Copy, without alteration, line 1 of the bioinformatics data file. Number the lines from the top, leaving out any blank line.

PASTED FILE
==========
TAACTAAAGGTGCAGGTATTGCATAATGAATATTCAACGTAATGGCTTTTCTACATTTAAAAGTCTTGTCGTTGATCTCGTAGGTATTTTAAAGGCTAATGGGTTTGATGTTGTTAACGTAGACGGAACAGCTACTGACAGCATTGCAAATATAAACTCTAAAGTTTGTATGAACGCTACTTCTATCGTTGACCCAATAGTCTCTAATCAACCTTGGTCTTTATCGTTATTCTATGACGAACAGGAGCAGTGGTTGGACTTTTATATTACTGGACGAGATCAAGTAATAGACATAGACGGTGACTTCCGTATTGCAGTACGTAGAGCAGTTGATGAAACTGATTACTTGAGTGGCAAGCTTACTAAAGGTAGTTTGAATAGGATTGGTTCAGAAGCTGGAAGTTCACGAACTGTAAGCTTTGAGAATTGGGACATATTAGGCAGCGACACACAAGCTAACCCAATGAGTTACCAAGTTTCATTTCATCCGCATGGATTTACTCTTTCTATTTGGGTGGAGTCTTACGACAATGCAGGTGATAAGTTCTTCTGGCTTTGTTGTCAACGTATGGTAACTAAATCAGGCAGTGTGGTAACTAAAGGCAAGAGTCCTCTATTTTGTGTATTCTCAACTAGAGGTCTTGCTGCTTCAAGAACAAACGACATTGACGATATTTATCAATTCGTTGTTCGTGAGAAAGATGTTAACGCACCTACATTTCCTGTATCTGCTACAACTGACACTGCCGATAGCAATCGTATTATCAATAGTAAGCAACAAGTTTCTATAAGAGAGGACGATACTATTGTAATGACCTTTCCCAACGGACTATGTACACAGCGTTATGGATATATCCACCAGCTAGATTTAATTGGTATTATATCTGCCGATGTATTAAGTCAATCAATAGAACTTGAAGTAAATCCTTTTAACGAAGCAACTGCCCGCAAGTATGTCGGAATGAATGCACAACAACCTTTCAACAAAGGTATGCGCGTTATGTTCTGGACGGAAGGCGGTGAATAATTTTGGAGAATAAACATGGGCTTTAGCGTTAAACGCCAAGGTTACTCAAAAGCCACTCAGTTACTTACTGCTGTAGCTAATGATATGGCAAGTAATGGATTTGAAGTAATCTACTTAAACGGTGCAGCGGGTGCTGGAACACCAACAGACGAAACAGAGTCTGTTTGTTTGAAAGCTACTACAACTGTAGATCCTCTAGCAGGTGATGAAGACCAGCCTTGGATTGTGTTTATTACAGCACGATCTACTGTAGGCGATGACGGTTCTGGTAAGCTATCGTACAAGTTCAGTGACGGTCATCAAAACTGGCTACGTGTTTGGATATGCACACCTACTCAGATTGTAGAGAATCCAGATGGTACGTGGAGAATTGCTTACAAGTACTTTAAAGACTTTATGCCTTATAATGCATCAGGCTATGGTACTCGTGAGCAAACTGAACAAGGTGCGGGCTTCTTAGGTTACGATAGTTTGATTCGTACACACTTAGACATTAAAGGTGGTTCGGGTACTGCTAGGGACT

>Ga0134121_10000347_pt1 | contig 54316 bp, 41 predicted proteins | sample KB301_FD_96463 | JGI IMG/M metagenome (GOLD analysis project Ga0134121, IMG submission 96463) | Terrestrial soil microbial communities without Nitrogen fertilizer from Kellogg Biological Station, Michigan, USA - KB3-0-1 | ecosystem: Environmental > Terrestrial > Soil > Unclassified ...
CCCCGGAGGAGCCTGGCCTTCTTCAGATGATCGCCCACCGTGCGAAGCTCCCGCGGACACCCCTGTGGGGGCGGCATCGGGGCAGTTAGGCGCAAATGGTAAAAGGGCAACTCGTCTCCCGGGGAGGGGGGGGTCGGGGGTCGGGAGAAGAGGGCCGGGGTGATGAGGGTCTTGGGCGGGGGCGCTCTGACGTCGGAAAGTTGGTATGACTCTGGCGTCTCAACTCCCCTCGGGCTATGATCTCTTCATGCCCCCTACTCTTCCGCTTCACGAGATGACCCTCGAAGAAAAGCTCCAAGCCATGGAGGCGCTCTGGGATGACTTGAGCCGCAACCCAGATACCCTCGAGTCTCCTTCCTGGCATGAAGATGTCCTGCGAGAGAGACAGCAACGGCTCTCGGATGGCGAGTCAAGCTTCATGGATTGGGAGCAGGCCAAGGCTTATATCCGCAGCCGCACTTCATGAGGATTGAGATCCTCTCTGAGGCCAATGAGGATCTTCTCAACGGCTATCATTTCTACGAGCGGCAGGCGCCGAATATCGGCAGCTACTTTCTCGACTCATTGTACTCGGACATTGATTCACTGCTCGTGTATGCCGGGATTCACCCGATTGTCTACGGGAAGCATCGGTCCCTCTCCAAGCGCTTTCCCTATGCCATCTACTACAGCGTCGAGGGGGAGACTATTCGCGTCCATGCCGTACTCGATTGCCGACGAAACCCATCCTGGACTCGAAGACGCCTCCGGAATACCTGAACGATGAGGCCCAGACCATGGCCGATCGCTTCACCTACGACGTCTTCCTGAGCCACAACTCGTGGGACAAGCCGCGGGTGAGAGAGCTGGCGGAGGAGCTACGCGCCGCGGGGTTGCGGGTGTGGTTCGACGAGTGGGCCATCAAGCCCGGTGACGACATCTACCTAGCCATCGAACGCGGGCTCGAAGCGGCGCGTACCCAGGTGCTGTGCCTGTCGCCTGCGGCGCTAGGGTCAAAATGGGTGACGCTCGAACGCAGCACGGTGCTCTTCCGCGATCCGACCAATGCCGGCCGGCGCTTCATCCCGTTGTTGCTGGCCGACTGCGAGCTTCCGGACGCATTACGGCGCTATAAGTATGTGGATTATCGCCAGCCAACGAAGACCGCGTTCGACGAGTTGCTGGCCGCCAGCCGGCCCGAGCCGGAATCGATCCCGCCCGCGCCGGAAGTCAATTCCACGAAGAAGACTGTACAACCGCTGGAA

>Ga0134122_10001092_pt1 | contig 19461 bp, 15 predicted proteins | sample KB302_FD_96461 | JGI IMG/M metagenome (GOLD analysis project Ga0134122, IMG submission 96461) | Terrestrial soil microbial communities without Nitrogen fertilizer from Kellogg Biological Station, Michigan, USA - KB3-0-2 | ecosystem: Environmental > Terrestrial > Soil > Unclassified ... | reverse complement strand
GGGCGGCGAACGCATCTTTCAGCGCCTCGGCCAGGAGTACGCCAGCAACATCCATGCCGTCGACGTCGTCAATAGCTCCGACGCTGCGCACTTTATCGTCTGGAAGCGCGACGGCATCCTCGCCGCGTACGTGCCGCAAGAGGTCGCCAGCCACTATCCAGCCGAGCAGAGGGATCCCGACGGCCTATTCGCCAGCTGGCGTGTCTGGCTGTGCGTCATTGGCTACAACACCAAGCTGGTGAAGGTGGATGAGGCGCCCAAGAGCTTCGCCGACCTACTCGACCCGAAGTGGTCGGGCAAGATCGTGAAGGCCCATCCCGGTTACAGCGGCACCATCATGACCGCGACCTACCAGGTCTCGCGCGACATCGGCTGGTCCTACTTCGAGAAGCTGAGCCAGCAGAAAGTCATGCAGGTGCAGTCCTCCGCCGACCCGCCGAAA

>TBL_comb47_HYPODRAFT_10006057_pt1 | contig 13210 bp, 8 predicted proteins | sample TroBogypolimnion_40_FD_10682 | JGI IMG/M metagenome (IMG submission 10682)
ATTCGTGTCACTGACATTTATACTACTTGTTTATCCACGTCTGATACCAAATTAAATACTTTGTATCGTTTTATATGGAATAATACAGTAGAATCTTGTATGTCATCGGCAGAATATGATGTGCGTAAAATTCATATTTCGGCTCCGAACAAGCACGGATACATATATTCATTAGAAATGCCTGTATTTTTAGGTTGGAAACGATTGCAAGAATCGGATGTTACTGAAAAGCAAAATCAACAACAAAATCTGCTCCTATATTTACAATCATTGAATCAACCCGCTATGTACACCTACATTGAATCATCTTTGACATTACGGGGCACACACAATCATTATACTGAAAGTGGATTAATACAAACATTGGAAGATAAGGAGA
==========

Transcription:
TAACTAAAGGTGCAGGTATTGCATAATGAATATTCAACGTAATGGCTTTTCTACATTTAAAAGTCTTGTCGTTGATCTCGTAGGTATTTTAAAGGCTAATGGGTTTGATGTTGTTAACGTAGACGGAACAGCTACTGACAGCATTGCAAATATAAACTCTAAAGTTTGTATGAACGCTACTTCTATCGTTGACCCAATAGTCTCTAATCAACCTTGGTCTTTATCGTTATTCTATGACGAACAGGAGCAGTGGTTGGACTTTTATATTACTGGACGAGATCAAGTAATAGACATAGACGGTGACTTCCGTATTGCAGTACGTAGAGCAGTTGATGAAACTGATTACTTGAGTGGCAAGCTTACTAAAGGTAGTTTGAATAGGATTGGTTCAGAAGCTGGAAGTTCACGAACTGTAAGCTTTGAGAATTGGGACATATTAGGCAGCGACACACAAGCTAACCCAATGAGTTACCAAGTTTCATTTCATCCGCATGGATTTACTCTTTCTATTTGGGTGGAGTCTTACGACAATGCAGGTGATAAGTTCTTCTGGCTTTGTTGTCAACGTATGGTAACTAAATCAGGCAGTGTGGTAACTAAAGGCAAGAGTCCTCTATTTTGTGTATTCTCAACTAGAGGTCTTGCTGCTTCAAGAACAAACGACATTGACGATATTTATCAATTCGTTGTTCGTGAGAAAGATGTTAACGCACCTACATTTCCTGTATCTGCTACAACTGACACTGCCGATAGCAATCGTATTATCAATAGTAAGCAACAAGTTTCTATAAGAGAGGACGATACTATTGTAATGACCTTTCCCAACGGACTATGTACACAGCGTTATGGATATATCCACCAGCTAGATTTAATTGGTATTATATCTGCCGATGTATTAAGTCAATCAATAGAACTTGAAGTAAATCCTTTTAACGAAGCAACTGCCCGCAAGTATGTCGGAATGAATGCACAACAACCTTTCAACAAAGGTATGCGCGTTATGTTCTGGACGGAAGGCGGTGAATAATTTTGGAGAATAAACATGGGCTTTAGCGTTAAACGCCAAGGTTACTCAAAAGCCACTCAGTTACTTACTGCTGTAGCTAATGATATGGCAAGTAATGGATTTGAAGTAATCTACTTAAACGGTGCAGCGGGTGCTGGAACACCAACAGACGAAACAGAGTCTGTTTGTTTGAAAGCTACTACAACTGTAGATCCTCTAGCAGGTGATGAAGACCAGCCTTGGATTGTGTTTATTACAGCACGATCTACTGTAGGCGATGACGGTTCTGGTAAGCTATCGTACAAGTTCAGTGACGGTCATCAAAACTGGCTACGTGTTTGGATATGCACACCTACTCAGATTGTAGAGAATCCAGATGGTACGTGGAGAATTGCTTACAAGTACTTTAAAGACTTTATGCCTTATAATGCATCAGGCTATGGTACTCGTGAGCAAACTGAACAAGGTGCGGGCTTCTTAGGTTACGATAGTTTGATTCGTACACACTTAGACATTAAAGGTGGTTCGGGTACTGCTAGGGACT